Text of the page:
From this passage, we see of a process that begins with temptation and ends in spiritual death; but there are also the steps in between that involve one’s yielding to the temptation and carrying out a sinful act. So just being tempted in itself does not necessarily mean that one has sinned as a result.
Temptation, therefore, has been likened to a bird landing on one’s head. If that happened to you, you would probably swat the creature away immediately, as with a natural reflex – instead of allowing it the time to get cozy or to make a nest there. So that can illustrate a temptation that one does not spend time wrongfully entertaining in mind and yielding to.
Also, if simply being tempted would in itself be a sin to the one experiencing it, then what about Jesus? For the Bible says of Him, “For we do not have a high priest who cannot sympathize with our weaknesses, but One who has been tempted in all things as we are, yet without sin” (Heb. 4:15).
Going through difficult times can be a challenge. Temptations, adversities, tragedies, heartaches, disappointments, things that break and cease to function, or whatever the troubles, we would probably prefer not to experience any of them.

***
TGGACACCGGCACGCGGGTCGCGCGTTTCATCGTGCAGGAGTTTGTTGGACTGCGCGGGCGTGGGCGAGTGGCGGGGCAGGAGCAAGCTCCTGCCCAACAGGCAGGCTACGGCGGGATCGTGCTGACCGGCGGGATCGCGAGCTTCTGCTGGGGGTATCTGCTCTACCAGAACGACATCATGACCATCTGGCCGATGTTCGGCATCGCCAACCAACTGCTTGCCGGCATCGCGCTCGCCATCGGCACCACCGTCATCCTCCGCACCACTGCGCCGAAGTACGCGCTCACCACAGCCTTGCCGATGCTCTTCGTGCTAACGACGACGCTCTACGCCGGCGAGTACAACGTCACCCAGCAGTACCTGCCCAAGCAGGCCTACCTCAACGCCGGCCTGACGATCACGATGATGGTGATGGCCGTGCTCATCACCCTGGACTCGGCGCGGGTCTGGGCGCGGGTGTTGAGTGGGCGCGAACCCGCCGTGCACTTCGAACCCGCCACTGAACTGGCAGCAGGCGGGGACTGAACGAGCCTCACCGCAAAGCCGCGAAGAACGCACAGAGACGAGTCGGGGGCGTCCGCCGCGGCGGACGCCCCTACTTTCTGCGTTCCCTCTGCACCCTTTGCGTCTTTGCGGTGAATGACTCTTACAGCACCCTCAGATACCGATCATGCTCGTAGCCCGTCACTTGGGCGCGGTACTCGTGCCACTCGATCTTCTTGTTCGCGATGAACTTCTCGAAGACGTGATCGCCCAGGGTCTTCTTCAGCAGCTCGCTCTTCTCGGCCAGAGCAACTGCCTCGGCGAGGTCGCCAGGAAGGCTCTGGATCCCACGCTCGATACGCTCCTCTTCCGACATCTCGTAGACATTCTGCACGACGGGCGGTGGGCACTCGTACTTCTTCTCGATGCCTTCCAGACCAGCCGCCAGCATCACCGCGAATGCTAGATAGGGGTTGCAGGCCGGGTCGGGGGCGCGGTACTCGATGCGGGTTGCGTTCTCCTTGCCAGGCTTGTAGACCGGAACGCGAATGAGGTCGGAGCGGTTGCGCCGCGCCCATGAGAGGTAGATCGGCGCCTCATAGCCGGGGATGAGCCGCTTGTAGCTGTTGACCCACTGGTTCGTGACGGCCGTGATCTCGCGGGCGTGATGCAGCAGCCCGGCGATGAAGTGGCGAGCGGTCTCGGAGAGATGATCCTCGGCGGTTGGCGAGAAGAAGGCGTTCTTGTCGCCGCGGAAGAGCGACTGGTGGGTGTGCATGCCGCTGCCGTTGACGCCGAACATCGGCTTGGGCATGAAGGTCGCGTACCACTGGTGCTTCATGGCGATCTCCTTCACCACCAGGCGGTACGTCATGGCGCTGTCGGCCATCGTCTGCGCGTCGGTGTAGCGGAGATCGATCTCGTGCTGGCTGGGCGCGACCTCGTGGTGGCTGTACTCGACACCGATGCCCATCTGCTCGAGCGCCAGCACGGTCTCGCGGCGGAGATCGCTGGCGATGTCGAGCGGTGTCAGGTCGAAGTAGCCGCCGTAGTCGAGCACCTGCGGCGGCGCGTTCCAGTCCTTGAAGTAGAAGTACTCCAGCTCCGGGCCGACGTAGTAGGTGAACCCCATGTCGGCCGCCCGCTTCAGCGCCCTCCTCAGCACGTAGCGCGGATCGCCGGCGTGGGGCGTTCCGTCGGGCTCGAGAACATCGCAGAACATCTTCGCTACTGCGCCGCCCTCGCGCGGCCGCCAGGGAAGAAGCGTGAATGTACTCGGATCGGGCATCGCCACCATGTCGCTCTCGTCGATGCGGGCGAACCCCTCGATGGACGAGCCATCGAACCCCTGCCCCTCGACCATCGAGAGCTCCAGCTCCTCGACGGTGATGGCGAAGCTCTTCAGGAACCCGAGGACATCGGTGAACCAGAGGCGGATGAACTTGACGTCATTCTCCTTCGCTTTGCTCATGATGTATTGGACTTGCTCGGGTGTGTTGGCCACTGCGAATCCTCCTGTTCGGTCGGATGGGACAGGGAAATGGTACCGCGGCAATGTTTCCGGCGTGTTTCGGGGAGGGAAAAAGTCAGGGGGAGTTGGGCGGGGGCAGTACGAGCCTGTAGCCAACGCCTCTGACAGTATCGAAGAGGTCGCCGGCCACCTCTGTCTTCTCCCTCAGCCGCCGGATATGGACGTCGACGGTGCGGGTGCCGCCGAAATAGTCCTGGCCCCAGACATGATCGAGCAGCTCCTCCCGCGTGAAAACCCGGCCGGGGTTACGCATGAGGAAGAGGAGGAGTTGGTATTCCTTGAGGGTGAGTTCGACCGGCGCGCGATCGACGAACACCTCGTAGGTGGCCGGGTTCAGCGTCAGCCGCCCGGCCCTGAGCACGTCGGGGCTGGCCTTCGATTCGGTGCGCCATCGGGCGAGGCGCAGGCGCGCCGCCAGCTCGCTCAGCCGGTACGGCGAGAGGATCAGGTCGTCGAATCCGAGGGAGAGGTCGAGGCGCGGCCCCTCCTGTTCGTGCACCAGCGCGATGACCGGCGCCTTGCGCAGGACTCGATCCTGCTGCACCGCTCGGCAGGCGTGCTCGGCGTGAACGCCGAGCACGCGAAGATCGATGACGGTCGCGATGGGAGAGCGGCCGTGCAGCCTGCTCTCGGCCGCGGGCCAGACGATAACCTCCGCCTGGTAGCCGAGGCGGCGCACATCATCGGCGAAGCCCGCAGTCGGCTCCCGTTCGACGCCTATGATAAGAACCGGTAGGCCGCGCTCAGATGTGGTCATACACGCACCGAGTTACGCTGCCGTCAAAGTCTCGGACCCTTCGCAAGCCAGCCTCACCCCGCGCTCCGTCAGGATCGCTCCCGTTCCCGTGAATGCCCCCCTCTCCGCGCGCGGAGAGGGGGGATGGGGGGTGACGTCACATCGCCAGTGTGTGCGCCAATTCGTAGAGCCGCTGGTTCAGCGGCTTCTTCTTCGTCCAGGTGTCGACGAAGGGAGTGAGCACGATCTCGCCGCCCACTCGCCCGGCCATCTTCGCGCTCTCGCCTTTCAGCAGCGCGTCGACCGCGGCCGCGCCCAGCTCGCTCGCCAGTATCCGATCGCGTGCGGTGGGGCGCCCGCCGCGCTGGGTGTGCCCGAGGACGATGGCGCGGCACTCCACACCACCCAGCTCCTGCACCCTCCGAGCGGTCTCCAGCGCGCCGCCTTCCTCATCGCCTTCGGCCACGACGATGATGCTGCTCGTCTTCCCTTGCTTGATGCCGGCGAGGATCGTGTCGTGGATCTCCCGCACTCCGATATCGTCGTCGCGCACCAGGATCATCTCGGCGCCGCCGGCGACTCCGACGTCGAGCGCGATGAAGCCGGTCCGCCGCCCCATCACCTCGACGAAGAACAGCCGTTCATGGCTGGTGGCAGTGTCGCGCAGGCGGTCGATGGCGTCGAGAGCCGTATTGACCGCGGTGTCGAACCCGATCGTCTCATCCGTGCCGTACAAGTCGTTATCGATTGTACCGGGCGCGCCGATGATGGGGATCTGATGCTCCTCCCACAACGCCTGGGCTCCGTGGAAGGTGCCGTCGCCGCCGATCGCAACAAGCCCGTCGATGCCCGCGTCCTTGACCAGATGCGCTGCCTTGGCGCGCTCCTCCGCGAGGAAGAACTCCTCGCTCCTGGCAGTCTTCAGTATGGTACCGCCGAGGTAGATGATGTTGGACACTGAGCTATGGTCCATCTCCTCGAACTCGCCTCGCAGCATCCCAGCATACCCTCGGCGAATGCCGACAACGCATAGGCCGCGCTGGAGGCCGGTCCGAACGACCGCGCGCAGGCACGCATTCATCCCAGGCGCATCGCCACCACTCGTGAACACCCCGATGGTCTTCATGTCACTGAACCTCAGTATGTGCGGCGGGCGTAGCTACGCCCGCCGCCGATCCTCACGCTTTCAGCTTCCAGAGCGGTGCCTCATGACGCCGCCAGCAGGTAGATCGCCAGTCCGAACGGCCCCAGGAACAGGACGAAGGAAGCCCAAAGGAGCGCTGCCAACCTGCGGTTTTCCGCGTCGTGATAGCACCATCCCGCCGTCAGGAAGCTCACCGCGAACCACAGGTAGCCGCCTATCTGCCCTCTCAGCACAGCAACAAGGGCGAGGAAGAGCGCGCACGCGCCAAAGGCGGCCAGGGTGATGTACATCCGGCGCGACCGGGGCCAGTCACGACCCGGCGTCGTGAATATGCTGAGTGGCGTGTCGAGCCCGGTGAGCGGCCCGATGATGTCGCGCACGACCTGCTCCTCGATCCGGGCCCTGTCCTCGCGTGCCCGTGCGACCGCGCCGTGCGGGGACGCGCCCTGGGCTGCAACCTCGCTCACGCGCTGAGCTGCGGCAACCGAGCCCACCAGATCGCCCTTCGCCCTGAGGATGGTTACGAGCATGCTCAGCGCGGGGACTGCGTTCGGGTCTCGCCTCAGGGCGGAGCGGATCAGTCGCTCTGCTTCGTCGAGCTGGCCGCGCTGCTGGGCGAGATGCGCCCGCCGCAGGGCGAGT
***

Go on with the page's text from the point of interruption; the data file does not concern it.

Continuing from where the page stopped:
But one thing that can help us when undergoing such is to realize that even times like that can be for our good and spiritual development as we face those difficulties the way God wants us to. For when we are striving to please Him, in spite of the adverse circumstances, we will be strengthened in the Lord and helped through those trying times.
Going along with this, James exhorts, “Consider it all joy, my brethren, when you encounter various trials, knowing that the testing of your faith produces endurance. And let endurance have its perfect result, so that you may be perfect and complete, lacking in nothing” (James 1:2-4).
As we see in this passage, James speaks of “various trials” (NASB). The KJV renders that as “divers temptations” — but we should not think of that in the limited sense of “allurements to sin, but trials or distresses of any kind which test and purify the Christian character” (Jamieson-Fausset-Brown Commentary).”
One of the ways in which temptation can come is through adversities that befall us. For during such times, some people will turn to the wrong instead of to God. They might try to find an escape from their hardships through illicit drugs, intoxication, immorality, or in some other ungodly way. So though they do want to find a way out from their troubles, they are tempted to turn in the wrong direction and often do.